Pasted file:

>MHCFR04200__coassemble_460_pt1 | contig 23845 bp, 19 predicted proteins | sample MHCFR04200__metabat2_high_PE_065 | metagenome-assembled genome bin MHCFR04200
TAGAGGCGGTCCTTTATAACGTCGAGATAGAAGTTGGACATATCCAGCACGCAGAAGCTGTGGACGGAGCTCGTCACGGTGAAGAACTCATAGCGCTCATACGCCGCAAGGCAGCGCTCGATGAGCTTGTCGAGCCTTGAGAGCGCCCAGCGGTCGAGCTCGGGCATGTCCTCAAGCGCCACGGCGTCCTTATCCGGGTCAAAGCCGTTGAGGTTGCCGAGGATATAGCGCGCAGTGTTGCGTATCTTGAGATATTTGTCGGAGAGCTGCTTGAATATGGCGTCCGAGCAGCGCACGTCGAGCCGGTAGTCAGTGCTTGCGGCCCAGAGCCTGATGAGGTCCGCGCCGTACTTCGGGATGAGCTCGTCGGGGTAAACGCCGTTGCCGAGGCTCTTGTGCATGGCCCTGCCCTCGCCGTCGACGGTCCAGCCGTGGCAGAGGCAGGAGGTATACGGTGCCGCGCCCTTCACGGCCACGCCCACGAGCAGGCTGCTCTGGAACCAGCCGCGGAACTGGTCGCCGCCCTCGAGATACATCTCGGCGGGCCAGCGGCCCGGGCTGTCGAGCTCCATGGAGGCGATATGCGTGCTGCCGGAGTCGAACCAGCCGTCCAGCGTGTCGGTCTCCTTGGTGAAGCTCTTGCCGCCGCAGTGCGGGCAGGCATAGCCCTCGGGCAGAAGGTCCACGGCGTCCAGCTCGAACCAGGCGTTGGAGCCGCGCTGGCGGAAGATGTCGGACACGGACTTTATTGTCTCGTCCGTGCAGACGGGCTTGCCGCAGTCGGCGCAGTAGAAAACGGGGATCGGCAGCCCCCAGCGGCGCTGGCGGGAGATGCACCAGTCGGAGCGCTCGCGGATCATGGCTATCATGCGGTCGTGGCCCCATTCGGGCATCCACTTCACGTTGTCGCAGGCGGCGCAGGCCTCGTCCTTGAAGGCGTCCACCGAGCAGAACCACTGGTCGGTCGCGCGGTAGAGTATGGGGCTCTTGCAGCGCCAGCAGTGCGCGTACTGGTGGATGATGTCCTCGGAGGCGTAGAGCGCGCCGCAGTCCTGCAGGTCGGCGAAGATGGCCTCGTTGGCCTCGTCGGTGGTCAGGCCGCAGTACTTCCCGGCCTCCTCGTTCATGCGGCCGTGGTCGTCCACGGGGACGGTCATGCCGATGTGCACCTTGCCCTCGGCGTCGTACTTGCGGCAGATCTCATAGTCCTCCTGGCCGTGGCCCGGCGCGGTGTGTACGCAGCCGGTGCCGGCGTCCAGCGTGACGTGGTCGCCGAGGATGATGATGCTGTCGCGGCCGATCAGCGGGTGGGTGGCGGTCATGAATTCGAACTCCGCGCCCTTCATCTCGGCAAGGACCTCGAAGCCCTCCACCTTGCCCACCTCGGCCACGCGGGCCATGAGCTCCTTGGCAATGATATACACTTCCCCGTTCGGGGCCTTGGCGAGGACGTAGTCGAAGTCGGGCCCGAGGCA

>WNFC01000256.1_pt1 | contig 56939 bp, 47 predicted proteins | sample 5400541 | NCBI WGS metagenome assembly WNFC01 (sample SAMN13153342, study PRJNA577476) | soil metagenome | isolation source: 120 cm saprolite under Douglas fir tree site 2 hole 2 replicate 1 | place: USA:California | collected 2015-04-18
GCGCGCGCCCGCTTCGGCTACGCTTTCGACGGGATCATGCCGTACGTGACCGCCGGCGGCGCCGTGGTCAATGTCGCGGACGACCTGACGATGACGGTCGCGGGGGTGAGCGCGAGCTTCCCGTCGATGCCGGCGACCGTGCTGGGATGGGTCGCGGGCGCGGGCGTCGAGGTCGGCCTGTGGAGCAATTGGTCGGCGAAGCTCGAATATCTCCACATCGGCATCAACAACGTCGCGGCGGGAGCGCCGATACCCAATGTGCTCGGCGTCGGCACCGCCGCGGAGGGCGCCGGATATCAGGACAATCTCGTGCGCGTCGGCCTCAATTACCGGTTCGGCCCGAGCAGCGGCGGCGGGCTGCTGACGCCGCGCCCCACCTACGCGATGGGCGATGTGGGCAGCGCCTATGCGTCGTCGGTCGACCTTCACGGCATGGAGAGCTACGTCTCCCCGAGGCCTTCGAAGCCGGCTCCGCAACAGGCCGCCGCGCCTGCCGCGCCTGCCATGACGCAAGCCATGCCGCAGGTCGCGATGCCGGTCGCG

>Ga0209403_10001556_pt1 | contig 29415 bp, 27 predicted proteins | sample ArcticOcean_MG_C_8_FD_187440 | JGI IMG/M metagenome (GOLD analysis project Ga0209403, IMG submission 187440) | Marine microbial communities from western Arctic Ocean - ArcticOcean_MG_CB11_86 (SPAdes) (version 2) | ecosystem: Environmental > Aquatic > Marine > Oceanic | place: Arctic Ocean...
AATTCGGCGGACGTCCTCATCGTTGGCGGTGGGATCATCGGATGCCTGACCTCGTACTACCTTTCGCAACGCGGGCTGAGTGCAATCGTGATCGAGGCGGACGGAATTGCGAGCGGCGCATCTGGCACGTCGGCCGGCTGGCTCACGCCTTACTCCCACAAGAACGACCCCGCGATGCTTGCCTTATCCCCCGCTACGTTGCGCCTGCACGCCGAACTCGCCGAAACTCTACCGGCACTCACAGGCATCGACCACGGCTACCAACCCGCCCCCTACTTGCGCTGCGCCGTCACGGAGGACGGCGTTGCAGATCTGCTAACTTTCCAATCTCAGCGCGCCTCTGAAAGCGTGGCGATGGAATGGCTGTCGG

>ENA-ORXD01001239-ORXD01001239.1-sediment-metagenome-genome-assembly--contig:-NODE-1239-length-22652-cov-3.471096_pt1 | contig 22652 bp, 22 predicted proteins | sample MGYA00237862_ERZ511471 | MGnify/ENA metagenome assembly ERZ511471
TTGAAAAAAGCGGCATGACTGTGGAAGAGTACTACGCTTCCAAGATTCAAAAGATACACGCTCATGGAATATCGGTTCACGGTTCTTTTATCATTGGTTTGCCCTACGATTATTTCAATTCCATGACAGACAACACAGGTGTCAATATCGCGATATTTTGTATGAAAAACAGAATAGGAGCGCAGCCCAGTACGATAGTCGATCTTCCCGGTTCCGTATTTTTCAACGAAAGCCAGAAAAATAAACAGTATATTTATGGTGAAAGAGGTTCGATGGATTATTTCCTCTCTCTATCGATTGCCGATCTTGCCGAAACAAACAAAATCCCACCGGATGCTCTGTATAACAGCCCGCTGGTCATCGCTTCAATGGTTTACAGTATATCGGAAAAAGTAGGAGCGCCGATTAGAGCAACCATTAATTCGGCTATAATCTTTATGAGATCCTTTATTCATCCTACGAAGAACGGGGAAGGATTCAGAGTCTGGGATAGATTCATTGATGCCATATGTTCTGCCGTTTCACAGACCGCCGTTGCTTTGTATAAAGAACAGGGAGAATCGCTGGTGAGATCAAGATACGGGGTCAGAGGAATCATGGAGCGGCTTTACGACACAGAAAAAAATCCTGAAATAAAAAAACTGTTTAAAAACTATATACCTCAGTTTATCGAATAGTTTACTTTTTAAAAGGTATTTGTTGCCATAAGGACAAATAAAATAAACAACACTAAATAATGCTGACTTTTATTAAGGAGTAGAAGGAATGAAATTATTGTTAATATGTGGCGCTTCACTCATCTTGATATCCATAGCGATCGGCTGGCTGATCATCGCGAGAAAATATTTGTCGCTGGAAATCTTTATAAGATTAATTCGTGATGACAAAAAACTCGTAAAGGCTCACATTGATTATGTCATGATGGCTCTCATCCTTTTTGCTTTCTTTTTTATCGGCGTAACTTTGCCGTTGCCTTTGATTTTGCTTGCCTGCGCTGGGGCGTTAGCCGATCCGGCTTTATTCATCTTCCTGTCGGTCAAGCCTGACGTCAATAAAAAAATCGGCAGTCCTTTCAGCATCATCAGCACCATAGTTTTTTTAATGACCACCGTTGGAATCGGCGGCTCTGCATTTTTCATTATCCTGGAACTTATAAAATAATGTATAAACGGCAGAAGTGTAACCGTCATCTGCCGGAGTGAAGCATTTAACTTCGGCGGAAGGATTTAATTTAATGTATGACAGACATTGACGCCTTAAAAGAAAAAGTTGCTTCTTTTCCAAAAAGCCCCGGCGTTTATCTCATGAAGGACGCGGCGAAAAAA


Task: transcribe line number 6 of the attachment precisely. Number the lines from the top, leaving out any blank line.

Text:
AATTCGGCGGACGTCCTCATCGTTGGCGGTGGGATCATCGGATGCCTGACCTCGTACTACCTTTCGCAACGCGGGCTGAGTGCAATCGTGATCGAGGCGGACGGAATTGCGAGCGGCGCATCTGGCACGTCGGCCGGCTGGCTCACGCCTTACTCCCACAAGAACGACCCCGCGATGCTTGCCTTATCCCCCGCTACGTTGCGCCTGCACGCCGAACTCGCCGAAACTCTACCGGCACTCACAGGCATCGACCACGGCTACCAACCCGCCCCCTACTTGCGCTGCGCCGTCACGGAGGACGGCGTTGCAGATCTGCTAACTTTCCAATCTCAGCGCGCCTCTGAAAGCGTGGCGATGGAATGGCTGTCGG